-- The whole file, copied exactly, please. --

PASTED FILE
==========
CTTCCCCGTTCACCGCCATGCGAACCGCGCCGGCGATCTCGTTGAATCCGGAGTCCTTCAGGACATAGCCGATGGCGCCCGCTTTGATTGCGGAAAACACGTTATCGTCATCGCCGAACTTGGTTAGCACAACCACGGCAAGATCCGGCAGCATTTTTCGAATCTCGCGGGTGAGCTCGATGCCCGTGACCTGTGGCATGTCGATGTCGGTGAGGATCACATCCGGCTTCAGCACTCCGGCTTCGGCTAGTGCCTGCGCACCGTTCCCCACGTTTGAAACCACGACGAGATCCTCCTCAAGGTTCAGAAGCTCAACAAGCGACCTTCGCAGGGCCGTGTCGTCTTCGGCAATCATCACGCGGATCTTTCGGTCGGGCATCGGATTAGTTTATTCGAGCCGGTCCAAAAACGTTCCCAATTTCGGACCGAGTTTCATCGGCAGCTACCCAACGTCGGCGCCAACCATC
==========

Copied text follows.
CTTCCCCGTTCACCGCCATGCGAACCGCGCCGGCGATCTCGTTGAATCCGGAGTCCTTCAGGACATAGCCGATGGCGCCCGCTTTGATTGCGGAAAACACGTTATCGTCATCGCCGAACTTGGTTAGCACAACCACGGCAAGATCCGGCAGCATTTTTCGAATCTCGCGGGTGAGCTCGATGCCCGTGACCTGTGGCATGTCGATGTCGGTGAGGATCACATCCGGCTTCAGCACTCCGGCTTCGGCTAGTGCCTGCGCACCGTTCCCCACGTTTGAAACCACGACGAGATCCTCCTCAAGGTTCAGAAGCTCAACAAGCGACCTTCGCAGGGCCGTGTCGTCTTCGGCAATCATCACGCGGATCTTTCGGTCGGGCATCGGATTAGTTTATTCGAGCCGGTCCAAAAACGTTCCCAATTTCGGACCGAGTTTCATCGGCAGCTACCCAACGTCGGCGCCAACCATC